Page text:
The Iranian ambassador to Madrid says Spain has released an employee of Iran’s Embassy who was detained on ‘unfounded’ allegations of espionage. Morteza Saffari said that the Iranian Embassy had worked for the release of Mr. Rezaeian, who was arrested by the police. The Iranian envoy added that no other employee of the embassy had been arrested. The Spanish Interior Ministry said police had arrested three men, including a staff member of the Iranian Embassy, in Madrid on suspicion of involvement in espionage. Saffari stated that allegations of having links to a spying network leveled against the employee were “unfounded and false.”


Newsline: Embassy Says Spaniard Released in Colombia

A Spanish citizen kidnapped last week in Colombia has been released, a Spanish Embassy spokesman said. Rafael Molina Correa, who has lived in the South American country for several years, had been kidnapped on Thursday. The Spanish Embassy in Bogota had initially said that Molina Correa was abducted on Nov. 7, but the information turned out to be incorrect. It is not known who kidnapped Molina Correa, the Spanish Embassy spokesman said. The El Pais newspaper in Cali, a city in southwestern Colombia, reported that the Spaniard was kidnapped by the Revolutionary Armed Forces of Colombia (FARC) guerrilla group. The kidnappers originally demanded that Molina Correa’s family pay 50 million pesos ($27,000), but they later cut the ransom by more than half and finally released him without getting any money, the Spanish Embassy spokesman said.


Newsline: Britain Summons Spanish Ambassador Over Gibraltar ‘Incursions’

British Foreign Office said it had summoned the Spanish ambassador to lodge a formal complaint about the recent incursions by Spanish navy and customs ships into waters around the British territory of Gibraltar. According to the Foreign office, Spanish ambassador to London, Federico Trillo, was summoned by Permanent Under Secretary of State Simon Fraser to hear Britain’s complaint about the Spanish incursions. Separately, Britain’s Minister for Europe David Lidington said in a statement issued that Spanish state vessels had made two “serious incursions” into Gibraltar’s waters earlier this week. According to Lidington, a Spanish naval vessel had patrolled Gibraltarian waters for several hours on Tuesday. He added that a Spanish customs vessel had attempted later on Tuesday to seize a civilian boat off Gibraltar’s coast, prompting a Royal Gibraltar patrol boat to intervene.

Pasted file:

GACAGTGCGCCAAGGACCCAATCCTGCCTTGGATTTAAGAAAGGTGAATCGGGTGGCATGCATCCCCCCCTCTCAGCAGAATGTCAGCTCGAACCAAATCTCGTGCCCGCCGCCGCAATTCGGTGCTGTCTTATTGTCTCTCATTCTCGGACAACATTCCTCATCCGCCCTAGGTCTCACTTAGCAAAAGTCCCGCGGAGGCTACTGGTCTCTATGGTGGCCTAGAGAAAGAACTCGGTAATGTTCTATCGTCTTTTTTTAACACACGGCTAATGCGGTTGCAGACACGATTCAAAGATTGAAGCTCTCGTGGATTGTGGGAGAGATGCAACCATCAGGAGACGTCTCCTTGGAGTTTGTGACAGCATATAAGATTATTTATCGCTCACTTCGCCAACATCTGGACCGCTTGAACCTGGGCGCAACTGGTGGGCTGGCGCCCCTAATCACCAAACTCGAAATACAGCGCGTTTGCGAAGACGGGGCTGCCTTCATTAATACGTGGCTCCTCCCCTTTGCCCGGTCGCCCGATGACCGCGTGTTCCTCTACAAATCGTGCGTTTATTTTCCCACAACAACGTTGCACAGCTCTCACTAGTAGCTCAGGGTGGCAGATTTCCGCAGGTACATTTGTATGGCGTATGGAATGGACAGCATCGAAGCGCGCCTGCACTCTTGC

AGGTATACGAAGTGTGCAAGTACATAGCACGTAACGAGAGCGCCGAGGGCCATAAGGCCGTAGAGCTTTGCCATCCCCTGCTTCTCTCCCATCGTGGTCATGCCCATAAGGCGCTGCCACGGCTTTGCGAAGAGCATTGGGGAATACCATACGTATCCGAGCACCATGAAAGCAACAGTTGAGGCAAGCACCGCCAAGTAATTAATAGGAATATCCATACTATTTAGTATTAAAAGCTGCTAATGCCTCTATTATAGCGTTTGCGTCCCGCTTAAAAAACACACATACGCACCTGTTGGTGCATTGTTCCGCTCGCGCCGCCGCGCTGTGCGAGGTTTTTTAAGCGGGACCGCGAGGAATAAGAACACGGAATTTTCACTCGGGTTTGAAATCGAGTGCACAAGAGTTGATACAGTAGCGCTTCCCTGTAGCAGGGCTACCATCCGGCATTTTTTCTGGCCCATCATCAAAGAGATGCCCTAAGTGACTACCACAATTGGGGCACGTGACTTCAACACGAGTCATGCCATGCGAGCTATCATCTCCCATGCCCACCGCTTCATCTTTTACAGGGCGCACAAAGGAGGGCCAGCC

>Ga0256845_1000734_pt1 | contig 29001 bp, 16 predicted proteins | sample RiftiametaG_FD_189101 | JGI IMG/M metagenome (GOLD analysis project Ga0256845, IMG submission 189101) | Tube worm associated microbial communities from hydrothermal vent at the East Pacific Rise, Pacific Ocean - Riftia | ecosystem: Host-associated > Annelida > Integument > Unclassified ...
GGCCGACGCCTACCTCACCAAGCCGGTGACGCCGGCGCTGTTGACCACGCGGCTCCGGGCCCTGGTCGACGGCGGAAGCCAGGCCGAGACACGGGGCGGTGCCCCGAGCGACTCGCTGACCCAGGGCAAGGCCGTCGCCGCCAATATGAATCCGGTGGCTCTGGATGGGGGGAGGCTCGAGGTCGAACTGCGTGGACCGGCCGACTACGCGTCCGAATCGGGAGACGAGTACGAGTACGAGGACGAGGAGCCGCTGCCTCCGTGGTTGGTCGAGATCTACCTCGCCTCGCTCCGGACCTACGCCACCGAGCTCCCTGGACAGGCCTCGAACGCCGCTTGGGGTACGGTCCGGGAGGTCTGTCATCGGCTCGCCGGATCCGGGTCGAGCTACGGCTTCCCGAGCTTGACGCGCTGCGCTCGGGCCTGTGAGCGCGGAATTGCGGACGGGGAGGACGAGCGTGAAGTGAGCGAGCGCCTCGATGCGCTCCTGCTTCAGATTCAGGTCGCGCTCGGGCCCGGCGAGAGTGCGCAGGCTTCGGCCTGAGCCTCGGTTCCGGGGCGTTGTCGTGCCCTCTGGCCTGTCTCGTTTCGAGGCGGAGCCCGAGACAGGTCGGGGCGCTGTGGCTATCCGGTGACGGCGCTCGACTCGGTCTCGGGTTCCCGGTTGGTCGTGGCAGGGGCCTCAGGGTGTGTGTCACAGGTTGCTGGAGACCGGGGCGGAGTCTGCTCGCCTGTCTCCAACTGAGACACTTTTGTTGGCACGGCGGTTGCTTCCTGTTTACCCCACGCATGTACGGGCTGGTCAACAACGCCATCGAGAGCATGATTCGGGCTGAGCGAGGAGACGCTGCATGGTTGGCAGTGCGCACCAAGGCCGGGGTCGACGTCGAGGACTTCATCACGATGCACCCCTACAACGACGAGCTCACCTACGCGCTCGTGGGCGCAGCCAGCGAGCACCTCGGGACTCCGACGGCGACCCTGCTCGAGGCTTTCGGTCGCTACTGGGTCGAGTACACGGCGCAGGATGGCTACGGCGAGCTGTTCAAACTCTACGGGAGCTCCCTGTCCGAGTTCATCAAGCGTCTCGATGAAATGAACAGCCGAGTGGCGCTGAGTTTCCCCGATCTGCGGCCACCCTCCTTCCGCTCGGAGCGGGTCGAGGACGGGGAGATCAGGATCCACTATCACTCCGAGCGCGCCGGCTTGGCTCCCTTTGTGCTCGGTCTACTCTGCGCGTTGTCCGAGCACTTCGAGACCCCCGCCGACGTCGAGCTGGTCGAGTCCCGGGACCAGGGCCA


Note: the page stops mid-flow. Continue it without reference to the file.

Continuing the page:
Newsline: U.S. envoy hails Spain’s national soccer team

The U.S. ambassador to Spain paid tribute to the Spanish national soccer team during the embassy’s Fourth of July party. In remarks before the more than 1,000 invited guests, Alan Solomont and wife Susan emphasized Spain’s “historic” triumph in Sunday’s 2012 European Championship final. “Viva la Roja” (Long live the Red) the ambassador exclaimed as he displayed a red national team jersey. In addition to praising the Spanish soccer squad, Solomont emphasized the excellent diplomatic relations that prevail between Spain and the United States. The envoy acknowledged the “difficult times” through which the Spanish economy is passing, but he also expressed a message of hope for the future. “Spain’s best days are yet to come,” Solomont declared in Spanish.